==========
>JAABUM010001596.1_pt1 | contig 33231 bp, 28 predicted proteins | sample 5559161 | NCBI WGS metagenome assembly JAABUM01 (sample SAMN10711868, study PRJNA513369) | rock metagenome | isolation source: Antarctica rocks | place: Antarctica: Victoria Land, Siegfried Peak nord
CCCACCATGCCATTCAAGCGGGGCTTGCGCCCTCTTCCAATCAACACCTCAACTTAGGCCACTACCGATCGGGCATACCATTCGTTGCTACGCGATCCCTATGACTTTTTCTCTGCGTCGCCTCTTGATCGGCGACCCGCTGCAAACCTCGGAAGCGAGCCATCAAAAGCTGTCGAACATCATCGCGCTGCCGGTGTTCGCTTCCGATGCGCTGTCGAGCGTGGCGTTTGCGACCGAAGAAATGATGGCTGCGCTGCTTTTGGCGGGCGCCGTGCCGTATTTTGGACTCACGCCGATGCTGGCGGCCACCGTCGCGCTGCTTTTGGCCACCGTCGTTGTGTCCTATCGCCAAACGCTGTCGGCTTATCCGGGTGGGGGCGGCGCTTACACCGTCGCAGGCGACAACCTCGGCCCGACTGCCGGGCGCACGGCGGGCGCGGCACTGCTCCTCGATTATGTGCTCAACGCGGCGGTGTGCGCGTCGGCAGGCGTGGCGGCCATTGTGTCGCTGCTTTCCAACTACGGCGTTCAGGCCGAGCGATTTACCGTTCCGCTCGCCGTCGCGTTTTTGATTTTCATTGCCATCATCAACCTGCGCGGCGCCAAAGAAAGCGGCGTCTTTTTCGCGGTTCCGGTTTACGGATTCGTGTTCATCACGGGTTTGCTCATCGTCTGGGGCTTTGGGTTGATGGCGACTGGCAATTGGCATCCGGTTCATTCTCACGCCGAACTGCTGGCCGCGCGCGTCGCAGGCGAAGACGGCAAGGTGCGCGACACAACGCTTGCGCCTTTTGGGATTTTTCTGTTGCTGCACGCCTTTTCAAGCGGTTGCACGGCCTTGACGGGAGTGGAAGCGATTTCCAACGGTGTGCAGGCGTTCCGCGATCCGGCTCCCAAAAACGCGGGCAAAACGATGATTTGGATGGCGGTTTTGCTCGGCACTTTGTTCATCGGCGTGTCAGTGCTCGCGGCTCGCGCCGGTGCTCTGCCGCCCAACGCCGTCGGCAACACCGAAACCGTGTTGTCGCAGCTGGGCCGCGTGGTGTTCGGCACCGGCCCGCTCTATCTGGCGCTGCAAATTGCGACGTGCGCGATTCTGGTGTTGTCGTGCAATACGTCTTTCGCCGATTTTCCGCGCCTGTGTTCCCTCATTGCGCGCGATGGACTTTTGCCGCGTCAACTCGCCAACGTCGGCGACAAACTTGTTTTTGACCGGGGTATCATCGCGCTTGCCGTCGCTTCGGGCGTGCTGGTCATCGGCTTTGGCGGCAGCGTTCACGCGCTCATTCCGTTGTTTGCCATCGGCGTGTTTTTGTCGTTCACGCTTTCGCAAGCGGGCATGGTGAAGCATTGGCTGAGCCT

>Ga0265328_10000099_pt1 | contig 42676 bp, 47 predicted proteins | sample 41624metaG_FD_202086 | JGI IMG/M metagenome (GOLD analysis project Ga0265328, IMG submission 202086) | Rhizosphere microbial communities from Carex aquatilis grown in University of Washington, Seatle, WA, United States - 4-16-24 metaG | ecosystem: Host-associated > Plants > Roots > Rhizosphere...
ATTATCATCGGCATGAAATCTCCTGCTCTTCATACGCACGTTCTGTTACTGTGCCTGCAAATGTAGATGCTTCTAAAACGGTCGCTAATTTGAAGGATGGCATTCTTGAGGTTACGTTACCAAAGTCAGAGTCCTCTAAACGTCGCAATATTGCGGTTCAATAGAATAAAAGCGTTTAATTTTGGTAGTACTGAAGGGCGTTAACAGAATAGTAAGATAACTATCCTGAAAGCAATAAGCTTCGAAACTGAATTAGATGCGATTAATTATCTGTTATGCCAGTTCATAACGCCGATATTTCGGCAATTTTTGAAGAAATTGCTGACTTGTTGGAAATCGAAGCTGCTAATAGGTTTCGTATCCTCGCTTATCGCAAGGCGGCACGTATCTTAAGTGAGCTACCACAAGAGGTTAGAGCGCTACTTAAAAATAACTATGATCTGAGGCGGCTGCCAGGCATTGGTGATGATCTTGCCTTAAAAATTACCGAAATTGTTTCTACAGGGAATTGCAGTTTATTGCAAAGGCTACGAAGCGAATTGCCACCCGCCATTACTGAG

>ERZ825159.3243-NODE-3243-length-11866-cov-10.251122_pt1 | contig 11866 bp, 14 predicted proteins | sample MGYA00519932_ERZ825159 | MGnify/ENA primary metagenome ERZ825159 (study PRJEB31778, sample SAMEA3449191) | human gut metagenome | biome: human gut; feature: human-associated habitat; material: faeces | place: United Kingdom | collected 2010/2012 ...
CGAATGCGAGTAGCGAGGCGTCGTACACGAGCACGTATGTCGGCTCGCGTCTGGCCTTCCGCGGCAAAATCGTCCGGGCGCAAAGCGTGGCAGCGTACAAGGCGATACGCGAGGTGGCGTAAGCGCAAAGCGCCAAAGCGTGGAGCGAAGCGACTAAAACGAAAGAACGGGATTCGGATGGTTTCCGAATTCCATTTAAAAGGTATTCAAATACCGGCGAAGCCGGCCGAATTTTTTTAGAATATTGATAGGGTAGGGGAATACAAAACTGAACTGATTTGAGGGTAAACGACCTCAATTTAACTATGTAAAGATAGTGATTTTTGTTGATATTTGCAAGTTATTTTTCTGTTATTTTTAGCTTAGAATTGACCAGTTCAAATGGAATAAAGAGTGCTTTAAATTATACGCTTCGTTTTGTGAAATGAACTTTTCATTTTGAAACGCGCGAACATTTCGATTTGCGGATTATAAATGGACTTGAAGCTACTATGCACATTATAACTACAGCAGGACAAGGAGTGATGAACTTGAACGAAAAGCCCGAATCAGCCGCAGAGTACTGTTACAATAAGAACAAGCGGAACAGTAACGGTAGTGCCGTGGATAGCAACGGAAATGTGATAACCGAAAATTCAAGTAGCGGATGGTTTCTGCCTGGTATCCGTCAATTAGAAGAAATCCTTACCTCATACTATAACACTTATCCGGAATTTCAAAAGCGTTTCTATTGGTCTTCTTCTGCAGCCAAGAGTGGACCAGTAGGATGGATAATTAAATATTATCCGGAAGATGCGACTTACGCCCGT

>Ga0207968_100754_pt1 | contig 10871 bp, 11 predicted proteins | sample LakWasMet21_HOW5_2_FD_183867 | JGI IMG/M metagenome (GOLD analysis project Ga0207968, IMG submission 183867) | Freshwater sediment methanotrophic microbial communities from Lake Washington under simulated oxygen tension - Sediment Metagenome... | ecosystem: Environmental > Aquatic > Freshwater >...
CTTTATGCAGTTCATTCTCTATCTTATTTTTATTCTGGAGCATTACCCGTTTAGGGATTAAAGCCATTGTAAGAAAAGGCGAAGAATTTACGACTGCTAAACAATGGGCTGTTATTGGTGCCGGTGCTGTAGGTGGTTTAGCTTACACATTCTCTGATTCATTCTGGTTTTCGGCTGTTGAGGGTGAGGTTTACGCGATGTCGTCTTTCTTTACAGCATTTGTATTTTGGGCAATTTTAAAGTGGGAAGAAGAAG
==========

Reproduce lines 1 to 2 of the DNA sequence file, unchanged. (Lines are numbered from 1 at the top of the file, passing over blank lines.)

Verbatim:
>JAABUM010001596.1_pt1 | contig 33231 bp, 28 predicted proteins | sample 5559161 | NCBI WGS metagenome assembly JAABUM01 (sample SAMN10711868, study PRJNA513369) | rock metagenome | isolation source: Antarctica rocks | place: Antarctica: Victoria Land, Siegfried Peak nord
CCCACCATGCCATTCAAGCGGGGCTTGCGCCCTCTTCCAATCAACACCTCAACTTAGGCCACTACCGATCGGGCATACCATTCGTTGCTACGCGATCCCTATGACTTTTTCTCTGCGTCGCCTCTTGATCGGCGACCCGCTGCAAACCTCGGAAGCGAGCCATCAAAAGCTGTCGAACATCATCGCGCTGCCGGTGTTCGCTTCCGATGCGCTGTCGAGCGTGGCGTTTGCGACCGAAGAAATGATGGCTGCGCTGCTTTTGGCGGGCGCCGTGCCGTATTTTGGACTCACGCCGATGCTGGCGGCCACCGTCGCGCTGCTTTTGGCCACCGTCGTTGTGTCCTATCGCCAAACGCTGTCGGCTTATCCGGGTGGGGGCGGCGCTTACACCGTCGCAGGCGACAACCTCGGCCCGACTGCCGGGCGCACGGCGGGCGCGGCACTGCTCCTCGATTATGTGCTCAACGCGGCGGTGTGCGCGTCGGCAGGCGTGGCGGCCATTGTGTCGCTGCTTTCCAACTACGGCGTTCAGGCCGAGCGATTTACCGTTCCGCTCGCCGTCGCGTTTTTGATTTTCATTGCCATCATCAACCTGCGCGGCGCCAAAGAAAGCGGCGTCTTTTTCGCGGTTCCGGTTTACGGATTCGTGTTCATCACGGGTTTGCTCATCGTCTGGGGCTTTGGGTTGATGGCGACTGGCAATTGGCATCCGGTTCATTCTCACGCCGAACTGCTGGCCGCGCGCGTCGCAGGCGAAGACGGCAAGGTGCGCGACACAACGCTTGCGCCTTTTGGGATTTTTCTGTTGCTGCACGCCTTTTCAAGCGGTTGCACGGCCTTGACGGGAGTGGAAGCGATTTCCAACGGTGTGCAGGCGTTCCGCGATCCGGCTCCCAAAAACGCGGGCAAAACGATGATTTGGATGGCGGTTTTGCTCGGCACTTTGTTCATCGGCGTGTCAGTGCTCGCGGCTCGCGCCGGTGCTCTGCCGCCCAACGCCGTCGGCAACACCGAAACCGTGTTGTCGCAGCTGGGCCGCGTGGTGTTCGGCACCGGCCCGCTCTATCTGGCGCTGCAAATTGCGACGTGCGCGATTCTGGTGTTGTCGTGCAATACGTCTTTCGCCGATTTTCCGCGCCTGTGTTCCCTCATTGCGCGCGATGGACTTTTGCCGCGTCAACTCGCCAACGTCGGCGACAAACTTGTTTTTGACCGGGGTATCATCGCGCTTGCCGTCGCTTCGGGCGTGCTGGTCATCGGCTTTGGCGGCAGCGTTCACGCGCTCATTCCGTTGTTTGCCATCGGCGTGTTTTTGTCGTTCACGCTTTCGCAAGCGGGCATGGTGAAGCATTGGCTGAGCCT